In 2001…severe thunderstorms produced large hail…damaging winds…and heavy rain across south metro Denver. Two people received minor injuries when a severe thunderstorm wind gust to 58 mph blew over several tents at the Cherry Creek Arts Festival. The same storm caused the roof of a hardware store in Tamarac Square to collapse. One employee received minor injuries when she was struck in the head by falling debris. The combination of intense rain and wind downed trees and power lines. Electrical power outages affected 35 thousand homes and businesses. At least 50 trees in city parks across south Denver were damaged. Up to 4.50 inches of thunderstorm rain fell across portions of southeast metro Denver. The underpass at I-25 and Parker road was inundated with 5 feet of water. Several other streets and underpasses in Aurora were also closed due to high water. Heavy rain caused extensive damage to several exhibits at the Cherry Creek Arts Festival. Flash flooding occurred when heavy thunderstorm rainfall caused toll gate creek to jump its banks. Several underpasses across south Denver had to be closed due to high water. A man received minor injuries when lightning struck a nearby tree at the Wellshire Golf Course. Hail as large as 1 1/4 inches in diameter fell in Englewood with 1 inch hail in the city of Denver…and 3/4 inch hail in Littleton. Thunderstorm winds gusted to 63 mph at Denver International Airport and to 62 mph in Englewood.

In 2005…a tornado touched down briefly near Brighton…but caused no damage.

In 2011…severe thunderstorms produced hail…up to 1 inch in diameter…and wind gusts to 60 mph across parts of Adams…Broomfield and Denver counties. At Denver International Airport…a peak wind gust to 59 mph from the west.

In 2017…a strong thunderstorm produced hail up to 7/8 inch in diameter in southwest Denver.

9

In 1872…a very brisk wind between 2:00 pm and 3:00 pm spread a cloud of dust and sand into the city.

In 1874…northeast winds at sustained speeds up to 36 mph blew immense clouds of dust from the prairie through the streets of the city around mid-morning. The houses across the street from the weather station were not visible at the peak of the storm.

In 1875…heavy thunderstorm rains caused stream flooding… Which damaged nearly all railroads into the city. Rainfall in the city was only 0.14 inch.

In 1953…heavy thunderstorm rains caused an estimated 2 million dollars damage from flooded stores and basements across metro Denver. The flood waters reached a depth of 3 feet on streets in some sections of the city…damaging streets and automobiles. The heavy rainfall at Lowry Air Force Base totaled 3.90 inches. At Stapleton Airport where the heavy rain briefly reduced the surface visibility to 1/2 mile…only 1.05 inches of rain were measured. North winds gusting to 52 mph caused some damage in east Denver.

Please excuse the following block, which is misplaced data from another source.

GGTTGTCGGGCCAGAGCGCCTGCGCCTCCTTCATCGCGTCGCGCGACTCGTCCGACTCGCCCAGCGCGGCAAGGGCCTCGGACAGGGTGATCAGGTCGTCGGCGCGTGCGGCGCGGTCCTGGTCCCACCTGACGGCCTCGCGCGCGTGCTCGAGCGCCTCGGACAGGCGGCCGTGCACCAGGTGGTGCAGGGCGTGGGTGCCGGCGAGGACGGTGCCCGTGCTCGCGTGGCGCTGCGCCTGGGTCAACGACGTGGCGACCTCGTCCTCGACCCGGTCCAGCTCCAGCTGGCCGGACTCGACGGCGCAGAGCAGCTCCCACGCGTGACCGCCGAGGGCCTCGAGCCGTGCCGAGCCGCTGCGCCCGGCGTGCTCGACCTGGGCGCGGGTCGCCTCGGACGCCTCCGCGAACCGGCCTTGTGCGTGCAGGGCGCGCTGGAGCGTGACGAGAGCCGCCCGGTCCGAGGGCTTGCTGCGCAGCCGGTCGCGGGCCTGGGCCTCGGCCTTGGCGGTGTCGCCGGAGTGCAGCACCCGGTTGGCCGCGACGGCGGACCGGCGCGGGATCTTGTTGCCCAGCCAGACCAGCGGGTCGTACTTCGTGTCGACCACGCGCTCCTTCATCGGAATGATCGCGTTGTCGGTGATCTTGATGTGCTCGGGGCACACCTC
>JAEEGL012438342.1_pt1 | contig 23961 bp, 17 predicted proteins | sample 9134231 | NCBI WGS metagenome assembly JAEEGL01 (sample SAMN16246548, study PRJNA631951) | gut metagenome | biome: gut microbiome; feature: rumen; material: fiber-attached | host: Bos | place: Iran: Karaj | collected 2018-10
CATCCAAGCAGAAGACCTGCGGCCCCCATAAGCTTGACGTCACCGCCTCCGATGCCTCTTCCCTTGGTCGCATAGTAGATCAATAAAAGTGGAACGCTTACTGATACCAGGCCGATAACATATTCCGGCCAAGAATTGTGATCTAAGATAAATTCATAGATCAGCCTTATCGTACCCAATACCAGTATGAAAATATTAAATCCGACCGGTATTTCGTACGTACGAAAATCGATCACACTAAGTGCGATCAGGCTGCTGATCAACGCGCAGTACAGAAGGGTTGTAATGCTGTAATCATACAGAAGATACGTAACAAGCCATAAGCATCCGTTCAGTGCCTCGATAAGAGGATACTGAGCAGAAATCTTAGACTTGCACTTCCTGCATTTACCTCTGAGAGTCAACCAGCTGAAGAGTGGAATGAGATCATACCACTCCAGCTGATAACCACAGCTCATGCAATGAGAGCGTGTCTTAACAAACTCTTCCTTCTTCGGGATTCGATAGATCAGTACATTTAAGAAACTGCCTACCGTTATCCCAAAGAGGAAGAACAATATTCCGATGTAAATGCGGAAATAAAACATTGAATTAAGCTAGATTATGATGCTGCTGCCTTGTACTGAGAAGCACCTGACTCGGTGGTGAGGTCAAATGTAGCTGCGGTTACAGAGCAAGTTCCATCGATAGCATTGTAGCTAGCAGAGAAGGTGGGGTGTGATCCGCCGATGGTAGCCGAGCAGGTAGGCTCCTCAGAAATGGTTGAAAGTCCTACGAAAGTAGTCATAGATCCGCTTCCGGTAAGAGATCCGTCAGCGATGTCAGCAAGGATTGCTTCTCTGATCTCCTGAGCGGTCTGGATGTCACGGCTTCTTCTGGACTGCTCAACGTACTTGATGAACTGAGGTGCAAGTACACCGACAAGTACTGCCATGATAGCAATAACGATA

In 1982…two small tornadoes were spotted east of Rocky Flats… And a tornado touched down briefly 5 miles east of Brighton. No damage was reported.

In 1984…heavy rain fell over southern sections of metro Denver. Rainfall totaled 1.50 inches in just 15 minutes between Littleton and Sedalia.

In 1987…a thunderstorm microburst produced a wind gust of 58 mph at Erie north of Denver.

In 1988…hail to 3/4 inch in diameter piled up 2 to 4 inches deep in Idaho Springs. Some basements were flooded and several thousand gallons of fuel were contaminated when water flooded a gasoline storage tank. A tornado sighted near Manilla 5 miles west of Bennett remained on the ground for 9 minutes. No damage was reported.

In 1990…a severe thunderstorm produced a tornado and heavy rain over northeast metro Denver. As much as 4 inches of rain fell in just 20 minutes in Commerce City…causing the South Platte River to rise quickly and flood lowland areas. The raging flood waters caused extensive damage to a 30-foot stretch of railroad track embankment…destroyed a railroad trestle and a nearby garage…and washed away a vintage 1960’s show car near east 58th avenue and York Street. The car was found a couple of miles downstream in a pool of deep mud and murky water. Rainfall totaled 1.34 inches at Stapleton International Airport where 1/2 inch diameter hail fell. The same thunderstorm produced a brief tornado in a vacant field near 64th avenue and tower road just east of the rocky mountain arsenal. No damage was reported from the twister. Lightning from the storm caused power outages to as many as 7 thousand homes and businesses.

In 1996…a tornado (f0) was reported 5 miles south of Hudson. No damage was reported. Twin weak tornadoes (f0) formed for a short time near the northeast runways at Denver International Airport. Less than 15 minutes later…a weak tornado (f0) touched down in the employee parking lot at dia. Several car windows were blown out…and a few vehicles sustained minor body damage from flying debris. Several signs were also blown down. Later…twin weak tornadoes (f0) touched down again in open country between DIA and Watkins.